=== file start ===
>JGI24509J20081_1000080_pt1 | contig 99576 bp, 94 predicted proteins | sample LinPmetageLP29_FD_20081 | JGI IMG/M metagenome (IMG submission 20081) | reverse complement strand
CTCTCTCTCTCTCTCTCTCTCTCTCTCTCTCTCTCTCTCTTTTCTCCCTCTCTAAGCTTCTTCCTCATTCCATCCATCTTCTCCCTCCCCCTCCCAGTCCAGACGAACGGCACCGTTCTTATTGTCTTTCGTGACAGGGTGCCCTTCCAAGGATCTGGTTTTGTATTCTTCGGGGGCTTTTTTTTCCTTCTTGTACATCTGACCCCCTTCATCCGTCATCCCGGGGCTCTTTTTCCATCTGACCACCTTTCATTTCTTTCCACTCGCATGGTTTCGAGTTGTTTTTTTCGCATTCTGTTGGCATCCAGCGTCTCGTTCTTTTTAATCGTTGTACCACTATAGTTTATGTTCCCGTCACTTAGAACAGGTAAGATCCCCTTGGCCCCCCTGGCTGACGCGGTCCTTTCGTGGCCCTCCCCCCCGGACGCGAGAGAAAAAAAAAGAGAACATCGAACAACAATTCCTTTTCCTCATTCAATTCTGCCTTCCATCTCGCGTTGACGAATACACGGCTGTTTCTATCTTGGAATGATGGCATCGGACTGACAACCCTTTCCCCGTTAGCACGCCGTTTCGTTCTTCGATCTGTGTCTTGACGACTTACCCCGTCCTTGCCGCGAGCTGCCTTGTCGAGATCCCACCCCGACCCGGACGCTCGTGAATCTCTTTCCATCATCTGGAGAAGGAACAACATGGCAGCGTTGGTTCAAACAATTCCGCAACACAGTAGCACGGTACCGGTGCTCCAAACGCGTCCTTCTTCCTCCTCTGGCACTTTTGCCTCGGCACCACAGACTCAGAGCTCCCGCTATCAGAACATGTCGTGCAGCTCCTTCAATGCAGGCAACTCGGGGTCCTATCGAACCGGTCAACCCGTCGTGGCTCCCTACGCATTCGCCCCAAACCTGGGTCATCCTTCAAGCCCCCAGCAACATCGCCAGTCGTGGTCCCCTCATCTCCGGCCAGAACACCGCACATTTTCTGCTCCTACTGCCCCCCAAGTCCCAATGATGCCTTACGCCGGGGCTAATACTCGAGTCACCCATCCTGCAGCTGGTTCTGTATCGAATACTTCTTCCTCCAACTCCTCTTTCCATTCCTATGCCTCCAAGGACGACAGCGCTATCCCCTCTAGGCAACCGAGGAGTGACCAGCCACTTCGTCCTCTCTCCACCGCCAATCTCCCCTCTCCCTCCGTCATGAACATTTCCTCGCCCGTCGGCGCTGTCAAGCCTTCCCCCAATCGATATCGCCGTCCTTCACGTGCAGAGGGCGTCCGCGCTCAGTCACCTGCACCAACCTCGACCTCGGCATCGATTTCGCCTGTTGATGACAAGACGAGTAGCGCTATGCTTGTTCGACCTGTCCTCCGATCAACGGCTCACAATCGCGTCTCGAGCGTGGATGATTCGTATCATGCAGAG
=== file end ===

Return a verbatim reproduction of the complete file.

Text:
>JGI24509J20081_1000080_pt1 | contig 99576 bp, 94 predicted proteins | sample LinPmetageLP29_FD_20081 | JGI IMG/M metagenome (IMG submission 20081) | reverse complement strand
CTCTCTCTCTCTCTCTCTCTCTCTCTCTCTCTCTCTCTCTTTTCTCCCTCTCTAAGCTTCTTCCTCATTCCATCCATCTTCTCCCTCCCCCTCCCAGTCCAGACGAACGGCACCGTTCTTATTGTCTTTCGTGACAGGGTGCCCTTCCAAGGATCTGGTTTTGTATTCTTCGGGGGCTTTTTTTTCCTTCTTGTACATCTGACCCCCTTCATCCGTCATCCCGGGGCTCTTTTTCCATCTGACCACCTTTCATTTCTTTCCACTCGCATGGTTTCGAGTTGTTTTTTTCGCATTCTGTTGGCATCCAGCGTCTCGTTCTTTTTAATCGTTGTACCACTATAGTTTATGTTCCCGTCACTTAGAACAGGTAAGATCCCCTTGGCCCCCCTGGCTGACGCGGTCCTTTCGTGGCCCTCCCCCCCGGACGCGAGAGAAAAAAAAAGAGAACATCGAACAACAATTCCTTTTCCTCATTCAATTCTGCCTTCCATCTCGCGTTGACGAATACACGGCTGTTTCTATCTTGGAATGATGGCATCGGACTGACAACCCTTTCCCCGTTAGCACGCCGTTTCGTTCTTCGATCTGTGTCTTGACGACTTACCCCGTCCTTGCCGCGAGCTGCCTTGTCGAGATCCCACCCCGACCCGGACGCTCGTGAATCTCTTTCCATCATCTGGAGAAGGAACAACATGGCAGCGTTGGTTCAAACAATTCCGCAACACAGTAGCACGGTACCGGTGCTCCAAACGCGTCCTTCTTCCTCCTCTGGCACTTTTGCCTCGGCACCACAGACTCAGAGCTCCCGCTATCAGAACATGTCGTGCAGCTCCTTCAATGCAGGCAACTCGGGGTCCTATCGAACCGGTCAACCCGTCGTGGCTCCCTACGCATTCGCCCCAAACCTGGGTCATCCTTCAAGCCCCCAGCAACATCGCCAGTCGTGGTCCCCTCATCTCCGGCCAGAACACCGCACATTTTCTGCTCCTACTGCCCCCCAAGTCCCAATGATGCCTTACGCCGGGGCTAATACTCGAGTCACCCATCCTGCAGCTGGTTCTGTATCGAATACTTCTTCCTCCAACTCCTCTTTCCATTCCTATGCCTCCAAGGACGACAGCGCTATCCCCTCTAGGCAACCGAGGAGTGACCAGCCACTTCGTCCTCTCTCCACCGCCAATCTCCCCTCTCCCTCCGTCATGAACATTTCCTCGCCCGTCGGCGCTGTCAAGCCTTCCCCCAATCGATATCGCCGTCCTTCACGTGCAGAGGGCGTCCGCGCTCAGTCACCTGCACCAACCTCGACCTCGGCATCGATTTCGCCTGTTGATGACAAGACGAGTAGCGCTATGCTTGTTCGACCTGTCCTCCGATCAACGGCTCACAATCGCGTCTCGAGCGTGGATGATTCGTATCATGCAGAG